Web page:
Of course we also checked out the School of Leather, where Sue ordered a belt.  I bought a wallet for me, a wallet for my brother, and a change purse for my sister-in-law.
We walked through the Farmacia of Santa Maria Novella, but bought nothing.

Then, after getting back to the convent, I realized I no longer had my bag of leather goodies.  I had either put it down somplace, or it had been snatched while I was tired and trying not to hit other people with my umbrella.  (It was drizzley in the afternoon.)  Sue felt so sorry for me that she insisted on taking me to dinner at Trattoria 4 Leoni that night, which brings me to my favorite dish of the trip: artichoke lasagne.  There was a nice British couple at the next table.  She had the lasagne; and her enthusiastic approval confirmed that selection plus a pasta (was it with pepper?) and the house red.  We had a gelati and cheesecake for dessert.  Sue said she was normally indifferent to cheesecake, but this one was good.  The British couple told us they had discovered the restaurant seven years ago, and wanted to come back. (And, obviously, they did.)

Thursday, April 07, 2011

Vacation Recap: March 16

Now we took the train to Florence, where we would spend a couple of days before returning to Rome. The rocking train put us to sleep. At the station, Sue's Italian went back into action, finding us the bus we needed to get to Casa Santo Nome di Gesù, Piazza del Carmine, 21. An elderly Florentine woman on the bus gave us much friendly advice.
After checking in at our convent, we headed back out to Villa I Tatti.  This Harvard library and research center is Bernard Berenson's former home on the outskirts of Florence.  We had signed up for a 3 O'Clock tour to see some of the artworks Mr. Berenson left to Harvard.  It took a while to get there.  We took a long ride on bus !0, then we climbed a hill.
Among the other members of our tour was a woman Sue remembered from a Freshman or Junior Parents Weekend, at which event this woman had spent most of her time complaining about the fact that she hadn't been able to use Lamont when she was at Radcliffe.  And, strangely enough, when she found out that we worked at Lamont, she again bewailed her former exile at great length.  Well, it was an injustice, but that was over 45 years ago.  Was this woman a Lamont-access monomaniac?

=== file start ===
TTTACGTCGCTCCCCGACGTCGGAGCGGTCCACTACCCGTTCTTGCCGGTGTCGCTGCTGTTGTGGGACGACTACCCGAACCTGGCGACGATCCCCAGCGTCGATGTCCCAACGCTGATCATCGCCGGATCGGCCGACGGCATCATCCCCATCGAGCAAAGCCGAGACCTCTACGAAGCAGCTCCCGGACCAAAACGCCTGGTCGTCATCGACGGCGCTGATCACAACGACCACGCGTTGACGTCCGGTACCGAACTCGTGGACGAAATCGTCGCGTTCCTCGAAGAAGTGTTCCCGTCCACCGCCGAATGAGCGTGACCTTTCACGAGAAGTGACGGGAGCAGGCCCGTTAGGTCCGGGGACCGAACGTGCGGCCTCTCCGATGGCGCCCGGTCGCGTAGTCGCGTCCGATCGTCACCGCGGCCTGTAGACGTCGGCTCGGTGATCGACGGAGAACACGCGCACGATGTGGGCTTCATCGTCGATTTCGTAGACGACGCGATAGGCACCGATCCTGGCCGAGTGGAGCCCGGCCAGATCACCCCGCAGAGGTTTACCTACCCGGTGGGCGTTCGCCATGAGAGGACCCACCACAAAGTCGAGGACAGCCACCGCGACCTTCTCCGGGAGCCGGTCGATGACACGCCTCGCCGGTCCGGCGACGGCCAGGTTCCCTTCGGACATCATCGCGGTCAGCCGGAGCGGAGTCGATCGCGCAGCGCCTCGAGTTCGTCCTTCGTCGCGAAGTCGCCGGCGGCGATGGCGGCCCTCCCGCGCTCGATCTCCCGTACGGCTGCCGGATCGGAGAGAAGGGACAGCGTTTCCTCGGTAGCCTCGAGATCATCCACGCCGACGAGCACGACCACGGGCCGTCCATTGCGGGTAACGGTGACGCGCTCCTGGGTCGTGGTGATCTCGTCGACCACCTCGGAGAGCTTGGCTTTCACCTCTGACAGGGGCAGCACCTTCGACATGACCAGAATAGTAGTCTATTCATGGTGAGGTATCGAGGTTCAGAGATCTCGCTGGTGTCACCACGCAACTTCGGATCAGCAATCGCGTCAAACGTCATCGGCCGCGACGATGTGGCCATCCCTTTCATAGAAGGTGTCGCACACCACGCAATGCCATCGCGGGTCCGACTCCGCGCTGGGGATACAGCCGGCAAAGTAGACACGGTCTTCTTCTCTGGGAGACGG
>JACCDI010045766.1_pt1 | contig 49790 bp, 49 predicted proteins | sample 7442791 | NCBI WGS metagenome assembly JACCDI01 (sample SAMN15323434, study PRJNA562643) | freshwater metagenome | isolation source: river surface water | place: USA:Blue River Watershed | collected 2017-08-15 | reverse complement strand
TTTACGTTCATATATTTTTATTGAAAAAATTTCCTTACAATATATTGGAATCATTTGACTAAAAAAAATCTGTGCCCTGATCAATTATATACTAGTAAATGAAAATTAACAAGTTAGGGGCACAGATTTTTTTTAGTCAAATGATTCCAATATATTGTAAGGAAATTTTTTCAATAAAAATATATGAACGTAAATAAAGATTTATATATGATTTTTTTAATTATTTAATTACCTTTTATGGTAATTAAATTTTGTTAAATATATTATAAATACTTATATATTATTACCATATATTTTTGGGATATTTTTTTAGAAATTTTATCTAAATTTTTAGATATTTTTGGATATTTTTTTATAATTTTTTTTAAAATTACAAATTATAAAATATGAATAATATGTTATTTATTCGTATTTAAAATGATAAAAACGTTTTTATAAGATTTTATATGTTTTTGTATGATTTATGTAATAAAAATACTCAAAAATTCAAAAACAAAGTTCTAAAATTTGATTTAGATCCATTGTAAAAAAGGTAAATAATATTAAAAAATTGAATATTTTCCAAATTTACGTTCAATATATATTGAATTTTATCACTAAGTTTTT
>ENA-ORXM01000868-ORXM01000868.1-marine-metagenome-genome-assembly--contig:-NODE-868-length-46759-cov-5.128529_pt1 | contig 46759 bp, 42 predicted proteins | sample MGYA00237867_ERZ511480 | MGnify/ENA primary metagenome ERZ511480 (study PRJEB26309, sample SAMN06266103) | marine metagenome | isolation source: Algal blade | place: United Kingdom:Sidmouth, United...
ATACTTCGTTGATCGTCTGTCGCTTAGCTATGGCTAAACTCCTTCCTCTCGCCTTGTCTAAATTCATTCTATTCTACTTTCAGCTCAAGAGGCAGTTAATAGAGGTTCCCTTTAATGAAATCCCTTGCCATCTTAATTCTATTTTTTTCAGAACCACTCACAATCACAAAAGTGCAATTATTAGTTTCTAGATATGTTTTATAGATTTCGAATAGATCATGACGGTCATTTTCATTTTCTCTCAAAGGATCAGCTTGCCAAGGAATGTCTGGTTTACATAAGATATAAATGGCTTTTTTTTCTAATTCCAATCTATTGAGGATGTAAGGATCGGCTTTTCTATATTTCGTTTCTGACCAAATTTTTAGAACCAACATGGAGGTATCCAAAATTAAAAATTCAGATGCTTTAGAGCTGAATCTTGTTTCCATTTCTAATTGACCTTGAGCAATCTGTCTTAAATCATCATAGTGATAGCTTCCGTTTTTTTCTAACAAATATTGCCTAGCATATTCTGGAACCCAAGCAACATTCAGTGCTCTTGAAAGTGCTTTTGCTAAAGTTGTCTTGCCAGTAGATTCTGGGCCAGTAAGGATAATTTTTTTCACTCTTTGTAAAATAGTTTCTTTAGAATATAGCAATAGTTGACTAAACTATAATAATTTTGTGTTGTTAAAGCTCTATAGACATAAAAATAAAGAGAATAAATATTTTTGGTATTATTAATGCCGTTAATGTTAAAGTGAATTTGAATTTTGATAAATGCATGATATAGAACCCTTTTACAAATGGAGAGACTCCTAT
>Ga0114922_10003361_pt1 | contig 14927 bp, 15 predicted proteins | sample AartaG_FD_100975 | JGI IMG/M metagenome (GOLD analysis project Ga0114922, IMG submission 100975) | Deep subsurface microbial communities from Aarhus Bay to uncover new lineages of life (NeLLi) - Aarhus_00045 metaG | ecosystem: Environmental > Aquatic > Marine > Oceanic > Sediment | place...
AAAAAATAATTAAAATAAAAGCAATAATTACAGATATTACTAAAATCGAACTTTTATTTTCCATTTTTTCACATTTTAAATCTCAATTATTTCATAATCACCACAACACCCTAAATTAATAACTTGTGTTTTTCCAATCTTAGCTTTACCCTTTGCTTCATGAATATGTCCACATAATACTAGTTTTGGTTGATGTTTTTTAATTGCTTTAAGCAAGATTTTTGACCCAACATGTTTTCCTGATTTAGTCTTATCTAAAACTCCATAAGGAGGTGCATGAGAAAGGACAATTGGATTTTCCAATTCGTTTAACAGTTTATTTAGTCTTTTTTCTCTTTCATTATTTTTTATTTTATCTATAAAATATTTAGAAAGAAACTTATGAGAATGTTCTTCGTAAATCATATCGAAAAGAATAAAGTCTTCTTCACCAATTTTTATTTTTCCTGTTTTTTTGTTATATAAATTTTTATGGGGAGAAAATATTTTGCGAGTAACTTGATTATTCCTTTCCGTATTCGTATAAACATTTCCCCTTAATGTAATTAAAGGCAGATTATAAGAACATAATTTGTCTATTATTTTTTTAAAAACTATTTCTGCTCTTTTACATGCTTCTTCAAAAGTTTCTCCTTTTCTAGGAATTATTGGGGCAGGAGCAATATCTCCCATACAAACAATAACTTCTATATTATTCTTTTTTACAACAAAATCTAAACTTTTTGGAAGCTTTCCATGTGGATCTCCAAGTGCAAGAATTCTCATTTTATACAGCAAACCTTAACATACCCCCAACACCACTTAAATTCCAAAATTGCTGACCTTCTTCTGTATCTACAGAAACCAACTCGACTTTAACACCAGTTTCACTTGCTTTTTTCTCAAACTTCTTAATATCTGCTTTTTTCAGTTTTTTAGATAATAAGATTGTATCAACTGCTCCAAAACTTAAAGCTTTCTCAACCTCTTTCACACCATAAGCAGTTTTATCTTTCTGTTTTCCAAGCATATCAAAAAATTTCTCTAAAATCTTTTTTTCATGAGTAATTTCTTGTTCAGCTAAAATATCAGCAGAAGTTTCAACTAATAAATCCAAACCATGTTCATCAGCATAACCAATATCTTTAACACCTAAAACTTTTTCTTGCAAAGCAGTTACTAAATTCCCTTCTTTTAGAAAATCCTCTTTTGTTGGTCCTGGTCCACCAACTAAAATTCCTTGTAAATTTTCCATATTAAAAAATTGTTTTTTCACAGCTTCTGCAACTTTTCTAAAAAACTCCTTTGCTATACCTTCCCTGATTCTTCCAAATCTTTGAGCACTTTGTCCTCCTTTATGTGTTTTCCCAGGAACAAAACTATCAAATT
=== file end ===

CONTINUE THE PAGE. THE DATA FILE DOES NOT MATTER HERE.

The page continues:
No, I don't think so.  My further observations suggested that she simply needed to be the center of attention. She was the girl in your class who always had her hand up.  She had a Susan-Sontag hairdo.
Our guide was an enthusiastic, charming, and knowlegeable woman.  She told us a story about a portrait of a man who had been at a party where all the guests were massacred (by the Medicis?); but his name was the only one remembered among the massacred.  A previous tourist had asked our guide if it was worth being murdered, just so you could be remembered.  "You'd have to ask Achilles that!" said the Susan-Sontag wannabee.  OK.
Inside photos were forbidden, but here's a picture of the garden.

We also had a tour of the library, so it was after 5 when we left.  We wanted to eat at a place called Trattoria 4 Leoni that night, but it was full up.  So we made a reservation for the next night and continued our quest for grub.  We sat down in a casual place filled with student-types.  A peddler came in and began pitching his stock from table to table.  We agreed to leave.  Finally we ate at Il Magazzino, Piazza della Passera 2-3.  The guy told us we had to be out in an hour.  I can't remember the meal, but the receipt says we had bevande, piatto unico, and primi piatti. I do remember they had so much wine they were storing bottles on their window sills.